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dc.contributor.authorPreston, Sandra
dc.date.accessioned2010-07-12T02:25:49Z
dc.date.available2010-07-12T02:25:49Z
dc.date.issued1997
dc.identifier.urihttps://hdl.handle.net/10182/2214
dc.descriptionAn error in production has resulted in page 96 being missed. If you have a copy of the missing page please contact the Research Archive Administrator via the Contact/Feedback form. Thank you.en
dc.description.abstractThe aim of this research is to investigate whether environmental education can and should contribute to public participation under the provisions of the Resource Management Act 1991. To achieve this aim an elaborate research framework is created which is based upon a series of intuition points derived from work experience. This research framework establishes a detailed research process to substantiate these intuition points. The research process is also designed to determine whether environmental education and public participation complement each other and whether New Zealand's resource management legislative context necessitates a particular form of environmental education. Public participation is defined and this leads to a debate concerning distinctions between public participation and consultation. Opportunities for public participation under the provisions of the Resource Management Act 1991 are outlined and barriers to these opportunities are discussed. Based on this discussion, characteristics of effective public for the New Zealand context are derived. Definitions, agendas, goals and aims of environmental education are synthesised and the development of environmental education, internationally and in New Zealand, is outlined. Major themes are consolidated to formulate characteristics of environmental education for the contemporary international context. The characteristics of environmental education and public participation are compared and contrasted to determine whether they can be integrated to contribute to public participation under the provisions of the Resource Management Act 1991. Institutional analysis is used to draw a relationship between values, behaviour and institutions. This relationship is required to determine whether environmental education should contribute to public participation under the provisions of the Resource Management Act 1991. As part of the institutional analysis, New Zealand's development of environmental education is contrasted against its environmental policy development. This is undertaken to determine whether New Zealand's resource management legislative context necessitates a particular form of environmental education. An integrated, strategic set of recommendations is presented. These draw on a range of existing policy documents and environmental education initiatives. This agenda suggests a series of actions which have the potential to enhance the quality of public participation under the provisions of the Resource Management Act 1991.en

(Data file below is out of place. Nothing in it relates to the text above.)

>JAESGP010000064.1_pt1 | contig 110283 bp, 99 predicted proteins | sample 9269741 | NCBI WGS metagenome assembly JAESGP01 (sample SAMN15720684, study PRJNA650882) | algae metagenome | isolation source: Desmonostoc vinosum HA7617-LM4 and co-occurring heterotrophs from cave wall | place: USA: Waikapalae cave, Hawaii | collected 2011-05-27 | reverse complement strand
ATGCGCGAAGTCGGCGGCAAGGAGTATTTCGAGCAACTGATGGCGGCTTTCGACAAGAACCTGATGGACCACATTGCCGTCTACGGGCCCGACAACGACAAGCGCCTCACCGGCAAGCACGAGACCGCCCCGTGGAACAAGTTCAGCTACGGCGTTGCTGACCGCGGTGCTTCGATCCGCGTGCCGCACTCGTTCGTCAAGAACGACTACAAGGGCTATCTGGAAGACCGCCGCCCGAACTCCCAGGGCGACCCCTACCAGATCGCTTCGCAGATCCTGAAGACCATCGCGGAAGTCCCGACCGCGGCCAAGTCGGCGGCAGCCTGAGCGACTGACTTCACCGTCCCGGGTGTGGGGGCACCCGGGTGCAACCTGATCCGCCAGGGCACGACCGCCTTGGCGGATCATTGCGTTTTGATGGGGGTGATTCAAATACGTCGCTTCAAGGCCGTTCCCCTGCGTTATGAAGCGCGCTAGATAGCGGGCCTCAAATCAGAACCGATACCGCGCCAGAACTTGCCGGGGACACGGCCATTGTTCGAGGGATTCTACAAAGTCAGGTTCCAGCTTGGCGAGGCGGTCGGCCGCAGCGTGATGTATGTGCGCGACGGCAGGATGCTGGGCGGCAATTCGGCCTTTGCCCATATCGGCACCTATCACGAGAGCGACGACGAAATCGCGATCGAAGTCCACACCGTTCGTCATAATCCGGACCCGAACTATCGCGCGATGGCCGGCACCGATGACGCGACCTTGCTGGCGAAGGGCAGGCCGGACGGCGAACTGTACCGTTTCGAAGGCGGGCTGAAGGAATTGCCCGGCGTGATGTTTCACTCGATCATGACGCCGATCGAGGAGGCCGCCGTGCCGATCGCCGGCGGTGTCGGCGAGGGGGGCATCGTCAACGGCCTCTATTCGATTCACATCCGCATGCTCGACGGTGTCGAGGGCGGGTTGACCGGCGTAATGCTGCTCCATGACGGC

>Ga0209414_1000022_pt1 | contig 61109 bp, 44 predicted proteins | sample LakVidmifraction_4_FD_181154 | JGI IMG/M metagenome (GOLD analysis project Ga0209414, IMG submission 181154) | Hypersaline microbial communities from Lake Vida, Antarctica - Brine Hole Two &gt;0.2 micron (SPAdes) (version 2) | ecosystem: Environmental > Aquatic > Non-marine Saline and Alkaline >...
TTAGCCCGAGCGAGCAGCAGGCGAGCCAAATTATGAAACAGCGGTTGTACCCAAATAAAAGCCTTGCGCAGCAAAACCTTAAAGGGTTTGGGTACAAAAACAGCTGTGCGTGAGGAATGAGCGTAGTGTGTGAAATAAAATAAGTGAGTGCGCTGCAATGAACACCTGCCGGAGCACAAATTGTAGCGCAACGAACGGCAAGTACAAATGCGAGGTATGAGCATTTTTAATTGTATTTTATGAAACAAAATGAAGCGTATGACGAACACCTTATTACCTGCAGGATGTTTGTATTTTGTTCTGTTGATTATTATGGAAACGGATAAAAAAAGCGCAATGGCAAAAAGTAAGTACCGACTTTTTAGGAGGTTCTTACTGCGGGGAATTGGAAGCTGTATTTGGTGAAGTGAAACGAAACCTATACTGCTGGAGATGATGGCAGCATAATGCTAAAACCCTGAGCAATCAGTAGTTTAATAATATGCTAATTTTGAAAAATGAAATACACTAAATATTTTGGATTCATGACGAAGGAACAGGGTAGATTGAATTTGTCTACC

dc.language.isoenen
dc.publisherLincoln Universityen
dc.rights.urihttps://researcharchive.lincoln.ac.nz/page/rights
dc.subjectenvironmental educationen
dc.subjectpublic participationen
dc.subjectResource Management Act 1991en
dc.subjectresource management decision-makingen
dc.titleEnvironmental education : towards active and informed participation in resource management decision-making : an investigation to determine whether environmental education can and should be used to contribute to public participation under the provisions of the Resource Management Act 1991en
dc.typeDissertationen
thesis.degree.grantorLincoln Universityen
thesis.degree.levelMastersen
thesis.degree.nameMaster of Scienceen
lu.thesis.supervisorRixecker, Stefanie
lu.contributor.unitDepartment of Environmental Managementen
dc.rights.accessRightsDigital thesis can be viewed by current staff and students of Lincoln University only. Print copy available for reading in Lincoln University Library. en
dc.subject.anzsrc050203 Environmental Education and Extensionen
dc.subject.anzsrc050205 Environmental Managementen


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